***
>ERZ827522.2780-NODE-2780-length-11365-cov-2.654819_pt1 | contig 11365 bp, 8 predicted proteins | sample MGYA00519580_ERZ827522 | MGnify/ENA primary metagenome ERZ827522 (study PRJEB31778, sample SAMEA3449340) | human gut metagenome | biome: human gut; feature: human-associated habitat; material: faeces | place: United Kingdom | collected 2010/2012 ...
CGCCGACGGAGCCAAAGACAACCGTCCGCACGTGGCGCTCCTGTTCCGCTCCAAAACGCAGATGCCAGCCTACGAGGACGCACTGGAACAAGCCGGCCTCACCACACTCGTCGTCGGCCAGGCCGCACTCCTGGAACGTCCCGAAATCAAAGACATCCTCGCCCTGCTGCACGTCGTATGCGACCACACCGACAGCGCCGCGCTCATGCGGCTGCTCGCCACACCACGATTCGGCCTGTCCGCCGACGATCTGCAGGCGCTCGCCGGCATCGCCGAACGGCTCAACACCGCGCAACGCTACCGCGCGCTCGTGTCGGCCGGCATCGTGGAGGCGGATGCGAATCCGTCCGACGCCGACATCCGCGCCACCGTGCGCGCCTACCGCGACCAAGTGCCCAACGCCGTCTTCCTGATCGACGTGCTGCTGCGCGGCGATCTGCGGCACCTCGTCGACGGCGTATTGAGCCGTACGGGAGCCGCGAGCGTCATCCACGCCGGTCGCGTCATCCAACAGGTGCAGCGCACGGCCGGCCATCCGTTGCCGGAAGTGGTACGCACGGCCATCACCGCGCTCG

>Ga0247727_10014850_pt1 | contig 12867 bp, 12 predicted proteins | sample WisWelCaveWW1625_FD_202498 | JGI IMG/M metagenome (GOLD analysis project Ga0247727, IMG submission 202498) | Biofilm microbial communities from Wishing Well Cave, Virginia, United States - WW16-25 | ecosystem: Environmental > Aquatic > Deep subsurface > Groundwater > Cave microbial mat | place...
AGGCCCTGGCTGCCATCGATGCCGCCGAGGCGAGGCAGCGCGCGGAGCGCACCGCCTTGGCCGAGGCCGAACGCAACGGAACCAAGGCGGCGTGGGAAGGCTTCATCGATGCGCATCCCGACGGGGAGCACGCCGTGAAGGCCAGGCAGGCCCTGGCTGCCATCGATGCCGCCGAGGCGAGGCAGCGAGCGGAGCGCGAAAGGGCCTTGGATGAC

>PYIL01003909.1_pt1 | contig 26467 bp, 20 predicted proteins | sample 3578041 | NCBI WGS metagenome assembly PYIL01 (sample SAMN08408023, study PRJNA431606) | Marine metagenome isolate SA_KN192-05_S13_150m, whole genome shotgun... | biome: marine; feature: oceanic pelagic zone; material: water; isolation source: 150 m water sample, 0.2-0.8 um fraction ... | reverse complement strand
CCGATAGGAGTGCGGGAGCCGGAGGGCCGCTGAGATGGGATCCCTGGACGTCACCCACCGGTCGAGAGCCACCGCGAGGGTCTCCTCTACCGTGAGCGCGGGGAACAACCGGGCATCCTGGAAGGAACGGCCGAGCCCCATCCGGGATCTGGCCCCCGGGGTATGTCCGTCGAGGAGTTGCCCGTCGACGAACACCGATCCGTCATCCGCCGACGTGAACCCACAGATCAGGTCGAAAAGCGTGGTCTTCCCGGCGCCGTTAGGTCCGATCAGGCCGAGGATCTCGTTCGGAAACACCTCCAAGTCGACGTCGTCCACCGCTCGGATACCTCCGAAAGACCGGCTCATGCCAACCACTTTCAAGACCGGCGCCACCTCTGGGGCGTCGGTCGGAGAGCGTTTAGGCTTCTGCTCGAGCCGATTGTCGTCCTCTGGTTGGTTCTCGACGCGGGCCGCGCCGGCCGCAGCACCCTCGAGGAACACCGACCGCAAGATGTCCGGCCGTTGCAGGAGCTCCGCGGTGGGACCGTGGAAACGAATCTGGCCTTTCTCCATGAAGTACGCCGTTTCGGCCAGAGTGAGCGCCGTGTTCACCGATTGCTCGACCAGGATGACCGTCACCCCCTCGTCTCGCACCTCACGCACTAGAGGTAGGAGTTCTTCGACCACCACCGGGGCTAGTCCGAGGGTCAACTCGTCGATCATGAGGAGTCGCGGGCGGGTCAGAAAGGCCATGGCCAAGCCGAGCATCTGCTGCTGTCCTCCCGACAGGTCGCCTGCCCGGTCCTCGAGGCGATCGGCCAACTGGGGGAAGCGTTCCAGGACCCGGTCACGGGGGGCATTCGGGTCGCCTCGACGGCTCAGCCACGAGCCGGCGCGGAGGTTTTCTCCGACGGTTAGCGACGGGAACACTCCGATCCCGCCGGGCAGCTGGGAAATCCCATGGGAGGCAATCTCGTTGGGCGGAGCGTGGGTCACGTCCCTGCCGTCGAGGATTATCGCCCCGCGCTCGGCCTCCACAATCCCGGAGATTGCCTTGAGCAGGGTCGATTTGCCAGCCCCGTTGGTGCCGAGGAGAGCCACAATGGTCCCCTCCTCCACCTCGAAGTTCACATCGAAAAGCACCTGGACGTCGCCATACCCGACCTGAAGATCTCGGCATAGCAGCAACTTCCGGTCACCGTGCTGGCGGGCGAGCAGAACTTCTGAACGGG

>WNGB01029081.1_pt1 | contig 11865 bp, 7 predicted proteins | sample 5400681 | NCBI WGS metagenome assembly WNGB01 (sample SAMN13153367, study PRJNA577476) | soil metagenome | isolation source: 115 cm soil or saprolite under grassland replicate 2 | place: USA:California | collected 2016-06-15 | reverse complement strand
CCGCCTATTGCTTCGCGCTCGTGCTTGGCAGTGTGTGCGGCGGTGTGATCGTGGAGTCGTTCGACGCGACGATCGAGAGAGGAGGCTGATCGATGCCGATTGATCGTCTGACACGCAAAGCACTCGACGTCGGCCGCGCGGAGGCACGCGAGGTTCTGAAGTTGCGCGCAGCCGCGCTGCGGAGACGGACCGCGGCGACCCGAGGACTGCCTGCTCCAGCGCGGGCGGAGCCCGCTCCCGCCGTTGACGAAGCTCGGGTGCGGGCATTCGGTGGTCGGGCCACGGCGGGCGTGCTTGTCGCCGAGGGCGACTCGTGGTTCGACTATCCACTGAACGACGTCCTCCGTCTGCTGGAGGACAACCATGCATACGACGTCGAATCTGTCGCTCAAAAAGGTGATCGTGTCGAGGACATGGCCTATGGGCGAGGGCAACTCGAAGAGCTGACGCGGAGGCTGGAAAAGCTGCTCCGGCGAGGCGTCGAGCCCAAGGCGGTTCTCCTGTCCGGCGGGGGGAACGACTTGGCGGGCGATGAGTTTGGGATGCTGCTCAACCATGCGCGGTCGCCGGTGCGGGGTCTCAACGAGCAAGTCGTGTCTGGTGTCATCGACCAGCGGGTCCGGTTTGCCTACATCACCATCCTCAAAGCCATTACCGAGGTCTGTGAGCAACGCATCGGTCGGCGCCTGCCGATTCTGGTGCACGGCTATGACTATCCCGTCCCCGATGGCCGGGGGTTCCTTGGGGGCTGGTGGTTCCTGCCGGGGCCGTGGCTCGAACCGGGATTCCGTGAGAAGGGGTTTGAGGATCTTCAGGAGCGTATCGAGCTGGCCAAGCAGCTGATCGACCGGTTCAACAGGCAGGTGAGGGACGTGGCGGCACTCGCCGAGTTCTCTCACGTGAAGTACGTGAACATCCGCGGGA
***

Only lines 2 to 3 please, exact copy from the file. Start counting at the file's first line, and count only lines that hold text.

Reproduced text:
CGCCGACGGAGCCAAAGACAACCGTCCGCACGTGGCGCTCCTGTTCCGCTCCAAAACGCAGATGCCAGCCTACGAGGACGCACTGGAACAAGCCGGCCTCACCACACTCGTCGTCGGCCAGGCCGCACTCCTGGAACGTCCCGAAATCAAAGACATCCTCGCCCTGCTGCACGTCGTATGCGACCACACCGACAGCGCCGCGCTCATGCGGCTGCTCGCCACACCACGATTCGGCCTGTCCGCCGACGATCTGCAGGCGCTCGCCGGCATCGCCGAACGGCTCAACACCGCGCAACGCTACCGCGCGCTCGTGTCGGCCGGCATCGTGGAGGCGGATGCGAATCCGTCCGACGCCGACATCCGCGCCACCGTGCGCGCCTACCGCGACCAAGTGCCCAACGCCGTCTTCCTGATCGACGTGCTGCTGCGCGGCGATCTGCGGCACCTCGTCGACGGCGTATTGAGCCGTACGGGAGCCGCGAGCGTCATCCACGCCGGTCGCGTCATCCAACAGGTGCAGCGCACGGCCGGCCATCCGTTGCCGGAAGTGGTACGCACGGCCATCACCGCGCTCG

>Ga0247727_10014850_pt1 | contig 12867 bp, 12 predicted proteins | sample WisWelCaveWW1625_FD_202498 | JGI IMG/M metagenome (GOLD analysis project Ga0247727, IMG submission 202498) | Biofilm microbial communities from Wishing Well Cave, Virginia, United States - WW16-25 | ecosystem: Environmental > Aquatic > Deep subsurface > Groundwater > Cave microbial mat | place...